Marijuana or Cannabis sativa is an herb. It grows in many places around the world. It is also called hemp, reefer, or cannabis. It has had many uses in different cultures. These include reducing pain and increasing appetite. Marijuana contains chemicals called cannabinoids. The best known is tetrahydrocannabinol or THC. The marijuana "high" is mainly due to THC.
Marijuana was used medically in the U.S. until the late 1930s. Then there were claims of "reefer madness." Supposedly, marijuana caused crime, violence, insanity, and death. In 1970, U.S. drug law classified marijuana as having a high potential for abuse and no medical use.
Marijuana was later found to have other health benefits. It can lower pressure within the eye. This helps treat glaucoma, an eye disease which can cause blindness. Marijuana also reduces nausea and vomiting in patients taking chemotherapy treatment for cancer. It reduces muscle spasms in people with nerve problems like multiple sclerosis and can help treat some types of pain. These uses led to the development of the drug dronabinol (Marinol), a synthetic version of THC.
NOTE: Federal and state laws generally forbid the sale or possession of marijuana. Twenty states and the District of Columbia have passed "medical marijuana" laws that permit limited use for health reasons. In 2009, the US government announced that federal agents will not arrest medical marijuana patients or providers who comply with state law. More information on state medical marijuana laws is available at www.mpp.org/.
People with HIV use marijuana to stimulate appetite and to reduce nausea. Many people with HIV have low appetite. This can be due to fatigue or drug side effects. Low appetite can lead to AIDS wasting (see Fact Sheet 519). Marijuana stimulates the appetite, preventing these problems.
Some people with HIV get nauseated when they take antiretroviral medications (ARVs). This can make it difficult to take all scheduled doses. Marijuana can help control the nausea.
It may also relieve the pain of peripheral neuropathy (see Fact Sheet 555). A recent study confirmed it is useful for that purpose.
Normally, dried marijuana leaves and flowers are smoked or baked into food. Health care providers can legally prescribe Marinol. Some people get the same effects from Marinol as from smoked marijuana. Others prefer to smoke marijuana. They can use just the amount they need without bad effects from higher doses.
Smoking marijuana can cause some of the same health problems as smoking tobacco, including bronchitis. However, it has not been clearly linked to lung cancer.
Smoked or eaten marijuana can disrupt balance, physical coordination and visual perception. This can make it dangerous to drive a car or operate machinery. Some people feel stoned (very disoriented or dizzy) when using marijuana. This effect can be stronger when marijuana is eaten than when it is smoked.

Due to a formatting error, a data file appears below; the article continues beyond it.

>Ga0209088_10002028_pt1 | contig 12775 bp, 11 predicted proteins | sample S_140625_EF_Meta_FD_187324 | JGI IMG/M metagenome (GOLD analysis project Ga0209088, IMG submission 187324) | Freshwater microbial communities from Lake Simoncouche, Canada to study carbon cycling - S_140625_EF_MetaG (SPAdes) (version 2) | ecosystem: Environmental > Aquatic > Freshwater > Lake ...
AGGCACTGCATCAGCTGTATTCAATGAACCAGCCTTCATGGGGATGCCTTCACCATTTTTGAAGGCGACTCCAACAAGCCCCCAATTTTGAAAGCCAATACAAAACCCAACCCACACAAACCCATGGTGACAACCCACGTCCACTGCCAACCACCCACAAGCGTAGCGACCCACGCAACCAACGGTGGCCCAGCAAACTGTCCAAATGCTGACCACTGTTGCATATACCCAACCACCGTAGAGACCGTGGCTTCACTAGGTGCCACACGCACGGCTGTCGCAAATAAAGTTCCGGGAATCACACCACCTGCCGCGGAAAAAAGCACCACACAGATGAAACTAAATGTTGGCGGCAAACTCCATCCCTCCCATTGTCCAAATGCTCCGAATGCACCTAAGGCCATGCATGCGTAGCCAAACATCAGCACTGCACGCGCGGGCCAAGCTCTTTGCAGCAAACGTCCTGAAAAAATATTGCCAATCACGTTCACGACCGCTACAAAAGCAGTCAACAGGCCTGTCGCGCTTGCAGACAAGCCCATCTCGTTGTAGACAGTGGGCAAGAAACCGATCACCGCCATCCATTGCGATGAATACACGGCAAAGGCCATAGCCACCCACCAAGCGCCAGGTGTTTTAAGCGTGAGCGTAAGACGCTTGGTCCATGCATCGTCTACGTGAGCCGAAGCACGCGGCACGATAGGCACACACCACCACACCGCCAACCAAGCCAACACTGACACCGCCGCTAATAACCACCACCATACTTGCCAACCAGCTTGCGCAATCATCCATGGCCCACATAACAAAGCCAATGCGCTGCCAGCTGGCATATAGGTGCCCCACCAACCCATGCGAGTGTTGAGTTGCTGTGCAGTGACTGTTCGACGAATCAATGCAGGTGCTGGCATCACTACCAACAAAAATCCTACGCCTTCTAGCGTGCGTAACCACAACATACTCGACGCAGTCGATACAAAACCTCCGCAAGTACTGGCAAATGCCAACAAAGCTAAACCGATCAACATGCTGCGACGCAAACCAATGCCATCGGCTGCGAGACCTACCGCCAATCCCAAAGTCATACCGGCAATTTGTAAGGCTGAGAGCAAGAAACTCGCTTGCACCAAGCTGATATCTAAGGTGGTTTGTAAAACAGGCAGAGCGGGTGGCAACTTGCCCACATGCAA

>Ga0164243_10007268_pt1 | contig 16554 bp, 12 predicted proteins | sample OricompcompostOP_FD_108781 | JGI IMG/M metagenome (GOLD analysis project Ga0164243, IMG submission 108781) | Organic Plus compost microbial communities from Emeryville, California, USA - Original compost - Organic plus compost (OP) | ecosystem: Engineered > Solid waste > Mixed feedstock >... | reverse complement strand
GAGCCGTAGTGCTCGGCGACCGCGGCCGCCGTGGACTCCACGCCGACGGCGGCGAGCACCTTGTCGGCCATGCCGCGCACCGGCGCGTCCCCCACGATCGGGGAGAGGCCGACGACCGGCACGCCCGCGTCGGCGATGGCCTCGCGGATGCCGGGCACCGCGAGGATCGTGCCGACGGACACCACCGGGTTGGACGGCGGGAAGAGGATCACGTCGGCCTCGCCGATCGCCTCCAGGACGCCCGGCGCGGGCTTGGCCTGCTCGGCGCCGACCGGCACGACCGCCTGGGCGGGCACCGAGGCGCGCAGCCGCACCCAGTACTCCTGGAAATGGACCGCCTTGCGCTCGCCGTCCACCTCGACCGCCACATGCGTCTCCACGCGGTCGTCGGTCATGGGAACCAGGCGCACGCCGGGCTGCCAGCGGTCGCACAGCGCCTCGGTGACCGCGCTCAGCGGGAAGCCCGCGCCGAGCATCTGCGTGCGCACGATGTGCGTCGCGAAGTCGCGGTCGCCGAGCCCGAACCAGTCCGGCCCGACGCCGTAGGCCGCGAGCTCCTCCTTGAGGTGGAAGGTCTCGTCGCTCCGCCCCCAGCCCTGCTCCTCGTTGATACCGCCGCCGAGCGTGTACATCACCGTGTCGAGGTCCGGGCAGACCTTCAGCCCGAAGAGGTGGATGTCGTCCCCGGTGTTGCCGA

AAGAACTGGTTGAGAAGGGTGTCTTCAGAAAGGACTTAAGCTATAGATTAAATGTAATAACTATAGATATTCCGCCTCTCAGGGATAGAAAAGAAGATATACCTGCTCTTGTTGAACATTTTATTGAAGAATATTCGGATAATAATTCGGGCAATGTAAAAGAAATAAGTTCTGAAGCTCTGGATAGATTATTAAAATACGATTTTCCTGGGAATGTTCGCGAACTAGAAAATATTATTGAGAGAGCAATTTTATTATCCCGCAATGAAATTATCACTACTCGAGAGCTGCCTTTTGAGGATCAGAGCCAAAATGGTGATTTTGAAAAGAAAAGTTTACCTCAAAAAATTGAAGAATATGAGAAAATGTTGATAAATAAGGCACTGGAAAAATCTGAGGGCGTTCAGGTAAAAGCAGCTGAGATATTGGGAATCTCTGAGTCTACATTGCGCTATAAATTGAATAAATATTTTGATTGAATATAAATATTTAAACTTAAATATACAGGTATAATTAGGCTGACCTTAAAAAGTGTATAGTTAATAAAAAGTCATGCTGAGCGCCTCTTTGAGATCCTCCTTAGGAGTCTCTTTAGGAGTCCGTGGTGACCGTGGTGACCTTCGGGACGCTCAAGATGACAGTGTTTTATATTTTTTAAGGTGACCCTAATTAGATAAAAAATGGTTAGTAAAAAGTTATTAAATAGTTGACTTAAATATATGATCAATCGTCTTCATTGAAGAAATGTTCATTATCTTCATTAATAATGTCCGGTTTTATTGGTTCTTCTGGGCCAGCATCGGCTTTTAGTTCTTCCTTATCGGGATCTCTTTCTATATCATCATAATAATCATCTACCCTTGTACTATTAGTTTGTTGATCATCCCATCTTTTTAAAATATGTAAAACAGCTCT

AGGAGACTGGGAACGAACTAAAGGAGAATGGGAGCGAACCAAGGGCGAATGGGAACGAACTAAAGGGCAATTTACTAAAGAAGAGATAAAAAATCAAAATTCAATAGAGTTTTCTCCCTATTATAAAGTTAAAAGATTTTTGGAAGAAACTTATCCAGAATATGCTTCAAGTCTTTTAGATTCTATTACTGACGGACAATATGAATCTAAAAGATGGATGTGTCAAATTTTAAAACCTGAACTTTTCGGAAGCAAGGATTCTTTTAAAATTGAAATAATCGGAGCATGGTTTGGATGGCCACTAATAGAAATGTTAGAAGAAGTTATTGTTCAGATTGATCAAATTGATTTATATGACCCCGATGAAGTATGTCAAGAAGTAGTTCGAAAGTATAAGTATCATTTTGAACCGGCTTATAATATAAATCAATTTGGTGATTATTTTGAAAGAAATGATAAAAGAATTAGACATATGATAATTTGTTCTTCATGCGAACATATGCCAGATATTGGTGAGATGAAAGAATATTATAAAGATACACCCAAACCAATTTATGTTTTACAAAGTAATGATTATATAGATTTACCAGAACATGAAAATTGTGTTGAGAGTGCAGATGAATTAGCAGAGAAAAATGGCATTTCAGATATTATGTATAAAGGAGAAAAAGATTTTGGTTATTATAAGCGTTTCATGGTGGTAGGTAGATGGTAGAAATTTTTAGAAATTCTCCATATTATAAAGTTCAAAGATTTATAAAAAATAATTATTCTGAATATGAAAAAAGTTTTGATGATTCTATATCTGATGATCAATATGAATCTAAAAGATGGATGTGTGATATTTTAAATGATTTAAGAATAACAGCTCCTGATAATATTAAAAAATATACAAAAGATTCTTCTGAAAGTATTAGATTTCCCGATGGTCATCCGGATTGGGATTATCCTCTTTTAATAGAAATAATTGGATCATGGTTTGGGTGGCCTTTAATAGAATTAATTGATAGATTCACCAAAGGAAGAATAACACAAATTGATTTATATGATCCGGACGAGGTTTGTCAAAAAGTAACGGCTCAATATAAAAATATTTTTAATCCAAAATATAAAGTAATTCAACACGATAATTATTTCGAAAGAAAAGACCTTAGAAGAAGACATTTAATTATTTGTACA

Some users develop a tolerance to marijuana. This means they need higher and higher doses to get the same effect. Users can also become dependent on marijuana. They may have mild withdrawal symptoms when they stop using it.
There are no known interactions between marijuana and medications or other herbs. However, very few interactions between herbs and medications have been studied. Tell your health care provider if you are using any herbs or supplements.
A research study found that smoking marijuana does not increase HIV viral load or reduce CD4 cell counts.
Many scientific studies document marijuana's ability to reduce nausea, increase appetite, and decrease pressure in the eye.
Marijuana is an herb that is smoked or baked into food. It has been used for health purposes for thousands of years. It was legal in the United States until the 1930s. It stimulates the appetite, reduces nausea and some types of pain, and reduces pressure inside the eye.
U.S. drug policy made marijuana illegal in 1970. However, health care providers can prescribe Marinol. It is a synthetic version of THC, an active substance in marijuana. Not everyone gets the same results from Marinol as from marijuana.
Some people with AIDS use marijuana to stimulate their appetites or to avoid nausea when taking their ARVs. A few states have passed medical marijuana laws that permit limited use for health purposes.
For more information:
- Joy, Janet E., Marijuana and Medicine. Institute of Medicine, 1999. (800) 624-6242, or online at www.nap.edu.
- International Association for Cannabis as Medicine
- Marijuana Policy Project
- National Organization for Reform of Marijuana Laws